I have delivered keynote talks to professional audiences at numerous conferences and events over the years. They are mostly centred around how coaching skills can help improve client interaction, rapport, service and convert more clients. One of the frequent questions I am asked is how to prepare well for a meeting with a new potential business client.

My slightly controversial answer is – “Don’t prepare … much!”

Don’t prepare yourself, so you can show that you understand their business – this is folly!

My experience is that professional advisers and experts sometimes prepare with the wrong mindset and then in the meeting they ‘misuse’ what they learned in their research about the person or the business.

Sometimes advisers put in an awful lot of time into researching the company. It might be to show their worth by being really knowledgeable about the business and maybe even that they already have solutions to offer the client. Avoid this temptation to put ‘all your ducks in a row’.

I suggest instead that you think of the business owner or manager you are meeting as an expert in their own business and industry. They don’t want to hear what they already know. What they are looking for is your expertise and how it might be useful to them.

It is very tempting if you have done a lot of research to want to share what you have learned, to show how much effort you have put into this, but don’t start to give suggestions or advice to the business owner or manager at the first meeting – a little knowledge can be dangerous.

So, catch yourself, if you start staying “Why don’t you …” Having someone else second guessing you is really, really annoying – particularly if they have already thought about this, so they now need to defend themselves.

I meet professionals who tell me that they get hold of company accounts for several years, which they dissect and do detailed financial analysis on. They look at annual company reports, investor reports, check Companies House records, company websites to understand values, products/services, key staff etc.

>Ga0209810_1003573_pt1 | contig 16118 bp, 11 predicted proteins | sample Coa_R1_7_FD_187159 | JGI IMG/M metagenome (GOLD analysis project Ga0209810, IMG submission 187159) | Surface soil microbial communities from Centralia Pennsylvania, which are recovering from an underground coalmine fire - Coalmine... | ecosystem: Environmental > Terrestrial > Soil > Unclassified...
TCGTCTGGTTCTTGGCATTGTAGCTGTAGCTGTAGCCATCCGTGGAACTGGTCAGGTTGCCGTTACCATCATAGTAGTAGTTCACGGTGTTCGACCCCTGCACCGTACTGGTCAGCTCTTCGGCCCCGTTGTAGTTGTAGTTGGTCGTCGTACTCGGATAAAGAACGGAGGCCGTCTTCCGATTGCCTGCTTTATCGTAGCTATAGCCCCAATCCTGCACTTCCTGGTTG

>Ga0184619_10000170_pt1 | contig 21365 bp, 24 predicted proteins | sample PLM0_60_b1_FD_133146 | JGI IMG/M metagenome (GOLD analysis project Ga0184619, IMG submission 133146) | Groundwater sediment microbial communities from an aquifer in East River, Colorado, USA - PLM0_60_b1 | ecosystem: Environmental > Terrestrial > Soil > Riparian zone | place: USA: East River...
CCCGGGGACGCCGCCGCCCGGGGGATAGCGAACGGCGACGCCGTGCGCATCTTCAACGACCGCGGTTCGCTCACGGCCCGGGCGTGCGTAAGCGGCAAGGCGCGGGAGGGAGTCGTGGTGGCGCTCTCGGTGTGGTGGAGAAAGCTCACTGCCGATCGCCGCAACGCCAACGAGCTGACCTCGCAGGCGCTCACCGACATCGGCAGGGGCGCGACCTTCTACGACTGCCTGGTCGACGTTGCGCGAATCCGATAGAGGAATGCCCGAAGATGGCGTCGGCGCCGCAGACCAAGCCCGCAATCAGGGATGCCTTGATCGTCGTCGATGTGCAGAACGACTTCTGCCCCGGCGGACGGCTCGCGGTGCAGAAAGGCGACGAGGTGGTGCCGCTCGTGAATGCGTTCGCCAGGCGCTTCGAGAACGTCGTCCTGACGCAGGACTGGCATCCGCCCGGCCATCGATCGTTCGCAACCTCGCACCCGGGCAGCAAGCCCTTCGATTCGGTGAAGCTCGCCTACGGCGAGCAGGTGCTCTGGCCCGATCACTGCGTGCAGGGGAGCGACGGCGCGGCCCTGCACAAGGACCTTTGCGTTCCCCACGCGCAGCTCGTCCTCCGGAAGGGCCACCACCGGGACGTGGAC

This is very time consuming and the reality is that you will still not have all of the facts. These reports will not tell the whole story and certainly not if there are problems. Save yourself time, and resist the urge to dig deep.

An example I sometimes share is a situation where a Financial Planner got hold of the company accounts for a potential new client, the business owner of a printing business. He noticed a very healthy cash balance in the accounts downloaded from Companies House. The cash had accumulated to well over £1million over the last few years. The Financial Planner became quite excited and in the first meeting pointed out how he would be able to help the business owner invest this cash. However, the business owner quickly corrected him, explaining that the company accounts were several months old and that the cash had now been spent on a planned replacement of two ageing printing presses – leaving the Financial Planner a little deflated.

A much better approach is to arrive with an open mind and confidence in the skills and expertise that you bring to the table. Then listen and ask great questions which show that you are really interested in understanding them, their business and their challenges.

Prepare yourself – but just a little!

This doesn’t however mean that you shouldn’t prepare at all – but prepare instead with a mindset of wanting to start a relationship.

When I go to meet a new business coaching, training or consultancy client I limit my research to a quick online review:

  • To show that I am interested and prepared for the meeting
  • Get a sense of size and stage of the business
  • Gain a high level view of the market they are in and their products / services
  • Appreciate how they present themselves outwardly
  • See the background of the person / people I’m meeting
  • Pick-up on any recent news stories about the company

I could research financial performance of the business, but if it is required then it is much easier to ask, so I understand how they think and feel that the business doing.

Questions to build relationships

Depending on the area that I’m supposed to help them in I will prepare a few questions to explore various perspectives and to get a conversation going.

What I focus on is to listen and ask questions so I begin to really understand the person and their business.

This approach means I don’t feel a need to show that I understand their business already. On the contrary I can show that I’m primarily interested in learning about them and their business challenges and opportunities. I’m focusing on the person in front of me, understanding how the challenges affect them, what their goals are, what is important to them and how they think.

I’m aiming not only to understand them, but for the client to feel understood. By asking questions I am giving my client the opportunity to talk and reflect, and it may even help them gain some clarity on where they are and what they might be looking to achieve. This is time and space that they will value. With this insight and rapport building, I’m in a much better position to suggest how I can help them achieve what they are looking for (if I actually can of course).

Save your time

So, save some preparation time by focusing the first conversation with a new client on understanding them and making them feel understood.

How do you prepare? Please share your thoughts on preparing for meetings with prospective new clients.